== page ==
Welcome to Parenthood (Now What?)
Learning to live with Baby
You’ve puffed, panted, pushed, and perhaps even let out a shriek or two. Your baby is finally here, more beautiful than you might ever have imagined. Take a second to enjoy it, because you’re about to get caught up in the whirlwind of new parenthood. Before you know it, the nurses will have given you a crash course in newborn care, wished you luck, and whisked you out of the hospital and into the beginning of your life as a mother.
You’re Now a Parent
Suddenly you realize that, although you spent weeks preparing for labor and delivery, there was scant to no preparation for the many life changes that accompany the appearance of that much-anticipated baby. Although people mentioned that you’d be sore and sleep-deprived, no one really told you anything else about what life with a newborn is like. They didn’t warn you about the occasional hours of nonstop crying. They also didn’t mention the indescribable joy of seeing that precious little one asleep in the crib, thumb in mouth, tiny bottom sticking up in the air. There’s no parenthood orientation, no job description—it’s just you, your partner, and baby, all hanging in there as best you can and taking it hour by hour, day by day.
Bonding Takes Time
Don’t be concerned if you don’t feel an instantaneous connection with your baby. Dr. Samuel J. Meisels president of the board of Zero to Three, a national organization for infants, toddlers, children and families, says bonding doesn’t always take place in the immediate postpartum period. Especially if there’s been a difficult delivery or if Mom and Baby are separated immediately after birth; it may take some time for parents to feel the kind of love that we expect to experience right away. “Don’t worry if there isn’t that ecstatic moment after birth,” he says. “You will still attach to your child and develop a loving relationship.”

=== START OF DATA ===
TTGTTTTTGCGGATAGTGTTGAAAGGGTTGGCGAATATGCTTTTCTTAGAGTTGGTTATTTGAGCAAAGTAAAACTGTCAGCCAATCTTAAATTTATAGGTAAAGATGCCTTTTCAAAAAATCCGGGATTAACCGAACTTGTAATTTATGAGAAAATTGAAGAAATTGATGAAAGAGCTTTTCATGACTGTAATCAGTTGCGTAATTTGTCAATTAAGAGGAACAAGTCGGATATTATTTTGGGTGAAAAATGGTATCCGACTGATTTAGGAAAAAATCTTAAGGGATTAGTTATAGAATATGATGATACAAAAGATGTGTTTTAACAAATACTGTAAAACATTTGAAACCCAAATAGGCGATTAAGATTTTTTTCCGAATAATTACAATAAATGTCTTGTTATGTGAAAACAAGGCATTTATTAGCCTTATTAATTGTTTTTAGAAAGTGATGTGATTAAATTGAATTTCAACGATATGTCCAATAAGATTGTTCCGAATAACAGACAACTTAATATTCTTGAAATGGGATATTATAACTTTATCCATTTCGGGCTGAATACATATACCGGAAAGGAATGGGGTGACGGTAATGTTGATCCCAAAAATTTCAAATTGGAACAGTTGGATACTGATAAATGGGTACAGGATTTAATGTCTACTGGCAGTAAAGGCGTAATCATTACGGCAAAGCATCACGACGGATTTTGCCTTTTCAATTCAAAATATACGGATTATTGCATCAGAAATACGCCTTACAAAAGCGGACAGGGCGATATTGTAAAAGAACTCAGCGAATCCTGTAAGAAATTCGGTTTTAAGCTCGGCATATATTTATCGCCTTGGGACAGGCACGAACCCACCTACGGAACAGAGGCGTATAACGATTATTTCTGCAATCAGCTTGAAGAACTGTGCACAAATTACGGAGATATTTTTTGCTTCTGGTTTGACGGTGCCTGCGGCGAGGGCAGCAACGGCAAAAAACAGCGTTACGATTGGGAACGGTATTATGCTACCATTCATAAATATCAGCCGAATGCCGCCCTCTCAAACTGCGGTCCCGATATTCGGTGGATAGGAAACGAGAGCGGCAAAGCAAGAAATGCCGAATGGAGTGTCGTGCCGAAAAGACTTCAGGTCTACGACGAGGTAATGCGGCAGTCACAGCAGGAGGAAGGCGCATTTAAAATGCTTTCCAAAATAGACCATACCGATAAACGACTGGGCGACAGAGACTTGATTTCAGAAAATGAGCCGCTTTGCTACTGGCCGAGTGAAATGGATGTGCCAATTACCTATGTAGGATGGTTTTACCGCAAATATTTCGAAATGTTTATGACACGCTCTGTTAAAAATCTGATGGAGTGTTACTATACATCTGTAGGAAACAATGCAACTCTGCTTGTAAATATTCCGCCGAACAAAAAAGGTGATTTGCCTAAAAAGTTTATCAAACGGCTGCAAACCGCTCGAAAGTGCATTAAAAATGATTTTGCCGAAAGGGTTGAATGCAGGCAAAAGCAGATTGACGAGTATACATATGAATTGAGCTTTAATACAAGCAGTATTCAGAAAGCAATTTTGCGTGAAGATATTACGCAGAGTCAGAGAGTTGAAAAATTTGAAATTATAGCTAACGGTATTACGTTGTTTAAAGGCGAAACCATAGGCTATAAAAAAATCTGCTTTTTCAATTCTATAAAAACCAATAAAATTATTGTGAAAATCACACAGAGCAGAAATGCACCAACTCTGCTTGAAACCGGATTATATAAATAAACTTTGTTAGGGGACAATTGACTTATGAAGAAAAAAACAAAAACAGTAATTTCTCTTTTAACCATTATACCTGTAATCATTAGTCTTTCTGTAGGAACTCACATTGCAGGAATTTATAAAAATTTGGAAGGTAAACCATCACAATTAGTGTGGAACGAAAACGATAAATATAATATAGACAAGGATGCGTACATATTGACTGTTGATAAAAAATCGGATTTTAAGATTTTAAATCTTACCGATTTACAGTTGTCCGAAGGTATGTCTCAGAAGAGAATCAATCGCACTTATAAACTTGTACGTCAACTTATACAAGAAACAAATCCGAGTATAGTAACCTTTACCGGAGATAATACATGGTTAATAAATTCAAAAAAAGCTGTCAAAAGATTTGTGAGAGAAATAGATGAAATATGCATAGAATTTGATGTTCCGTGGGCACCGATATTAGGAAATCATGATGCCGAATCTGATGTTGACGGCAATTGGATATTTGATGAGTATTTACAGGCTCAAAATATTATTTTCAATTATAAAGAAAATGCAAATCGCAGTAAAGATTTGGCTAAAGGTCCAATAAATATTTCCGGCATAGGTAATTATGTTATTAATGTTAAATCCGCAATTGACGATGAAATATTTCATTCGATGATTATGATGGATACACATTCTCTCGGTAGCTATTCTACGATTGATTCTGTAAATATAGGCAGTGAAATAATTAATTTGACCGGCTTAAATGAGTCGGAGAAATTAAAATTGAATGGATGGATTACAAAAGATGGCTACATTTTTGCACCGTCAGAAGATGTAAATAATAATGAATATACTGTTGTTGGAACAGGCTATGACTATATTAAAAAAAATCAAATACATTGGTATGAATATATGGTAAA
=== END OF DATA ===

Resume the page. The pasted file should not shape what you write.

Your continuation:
The transition from not-parent to parent is a huge one, agrees Rebecca Shahmoon Shanok MSW, PhD, founding director of the Institute for Infants, Children, and Families, which is part of the Jewish Board of Family and Children Services in New York City.
“It’s important to recognize that you are not going to be a perfect mother,” she says. “You and your spouse will be cranky and tired at times—it just goes with the territory. You have completely new responsibilities, and holding that fragile-looking infant makes it obvious just how much your baby needs you. It takes time to grow into your new role, to really feel like a parent. It may take six months or even a year,” she explains, adding that, “You need to tell yourself ‘I may not yet feel like a parent but I will develop my capacity to be a good mother by doing what needs to be done, by getting to know my baby, developing a daily routine, and allowing myself to grow into my new role at my own pace.’”
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